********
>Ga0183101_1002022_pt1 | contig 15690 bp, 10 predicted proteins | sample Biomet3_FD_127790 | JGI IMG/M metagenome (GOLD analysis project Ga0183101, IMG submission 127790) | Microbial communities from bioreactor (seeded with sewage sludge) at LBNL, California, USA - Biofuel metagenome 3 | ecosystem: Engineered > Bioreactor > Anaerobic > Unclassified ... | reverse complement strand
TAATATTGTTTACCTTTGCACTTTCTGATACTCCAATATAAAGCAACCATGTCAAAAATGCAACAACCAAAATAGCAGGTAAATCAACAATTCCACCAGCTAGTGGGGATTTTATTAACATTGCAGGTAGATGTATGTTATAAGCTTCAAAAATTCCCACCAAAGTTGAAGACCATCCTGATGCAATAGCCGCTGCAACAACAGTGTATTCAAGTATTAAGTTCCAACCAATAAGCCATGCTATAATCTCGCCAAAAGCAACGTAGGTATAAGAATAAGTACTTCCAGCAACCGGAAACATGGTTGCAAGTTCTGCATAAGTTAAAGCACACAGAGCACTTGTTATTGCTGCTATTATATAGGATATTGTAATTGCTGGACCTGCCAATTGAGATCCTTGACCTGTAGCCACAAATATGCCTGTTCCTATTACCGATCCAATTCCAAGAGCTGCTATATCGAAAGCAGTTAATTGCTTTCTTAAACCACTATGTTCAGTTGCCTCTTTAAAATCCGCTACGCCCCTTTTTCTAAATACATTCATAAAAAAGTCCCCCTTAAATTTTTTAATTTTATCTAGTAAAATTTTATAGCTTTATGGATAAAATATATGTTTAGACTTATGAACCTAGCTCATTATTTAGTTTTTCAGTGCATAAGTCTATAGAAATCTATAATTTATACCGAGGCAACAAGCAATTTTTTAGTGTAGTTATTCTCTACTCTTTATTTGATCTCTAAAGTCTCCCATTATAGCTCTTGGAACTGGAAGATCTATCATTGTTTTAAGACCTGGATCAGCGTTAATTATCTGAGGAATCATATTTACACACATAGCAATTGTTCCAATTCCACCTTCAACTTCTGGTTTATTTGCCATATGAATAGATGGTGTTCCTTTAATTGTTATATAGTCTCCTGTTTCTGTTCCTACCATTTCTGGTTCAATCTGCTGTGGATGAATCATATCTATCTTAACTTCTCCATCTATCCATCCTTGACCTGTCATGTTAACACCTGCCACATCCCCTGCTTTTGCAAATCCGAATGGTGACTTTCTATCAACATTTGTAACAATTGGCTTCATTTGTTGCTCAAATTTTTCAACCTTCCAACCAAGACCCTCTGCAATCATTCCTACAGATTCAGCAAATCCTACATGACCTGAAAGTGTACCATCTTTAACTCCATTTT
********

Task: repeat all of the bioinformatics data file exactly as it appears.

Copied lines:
>Ga0183101_1002022_pt1 | contig 15690 bp, 10 predicted proteins | sample Biomet3_FD_127790 | JGI IMG/M metagenome (GOLD analysis project Ga0183101, IMG submission 127790) | Microbial communities from bioreactor (seeded with sewage sludge) at LBNL, California, USA - Biofuel metagenome 3 | ecosystem: Engineered > Bioreactor > Anaerobic > Unclassified ... | reverse complement strand
TAATATTGTTTACCTTTGCACTTTCTGATACTCCAATATAAAGCAACCATGTCAAAAATGCAACAACCAAAATAGCAGGTAAATCAACAATTCCACCAGCTAGTGGGGATTTTATTAACATTGCAGGTAGATGTATGTTATAAGCTTCAAAAATTCCCACCAAAGTTGAAGACCATCCTGATGCAATAGCCGCTGCAACAACAGTGTATTCAAGTATTAAGTTCCAACCAATAAGCCATGCTATAATCTCGCCAAAAGCAACGTAGGTATAAGAATAAGTACTTCCAGCAACCGGAAACATGGTTGCAAGTTCTGCATAAGTTAAAGCACACAGAGCACTTGTTATTGCTGCTATTATATAGGATATTGTAATTGCTGGACCTGCCAATTGAGATCCTTGACCTGTAGCCACAAATATGCCTGTTCCTATTACCGATCCAATTCCAAGAGCTGCTATATCGAAAGCAGTTAATTGCTTTCTTAAACCACTATGTTCAGTTGCCTCTTTAAAATCCGCTACGCCCCTTTTTCTAAATACATTCATAAAAAAGTCCCCCTTAAATTTTTTAATTTTATCTAGTAAAATTTTATAGCTTTATGGATAAAATATATGTTTAGACTTATGAACCTAGCTCATTATTTAGTTTTTCAGTGCATAAGTCTATAGAAATCTATAATTTATACCGAGGCAACAAGCAATTTTTTAGTGTAGTTATTCTCTACTCTTTATTTGATCTCTAAAGTCTCCCATTATAGCTCTTGGAACTGGAAGATCTATCATTGTTTTAAGACCTGGATCAGCGTTAATTATCTGAGGAATCATATTTACACACATAGCAATTGTTCCAATTCCACCTTCAACTTCTGGTTTATTTGCCATATGAATAGATGGTGTTCCTTTAATTGTTATATAGTCTCCTGTTTCTGTTCCTACCATTTCTGGTTCAATCTGCTGTGGATGAATCATATCTATCTTAACTTCTCCATCTATCCATCCTTGACCTGTCATGTTAACACCTGCCACATCCCCTGCTTTTGCAAATCCGAATGGTGACTTTCTATCAACATTTGTAACAATTGGCTTCATTTGTTGCTCAAATTTTTCAACCTTCCAACCAAGACCCTCTGCAATCATTCCTACAGATTCAGCAAATCCTACATGACCTGAAAGTGTACCATCTTTAACTCCATTTT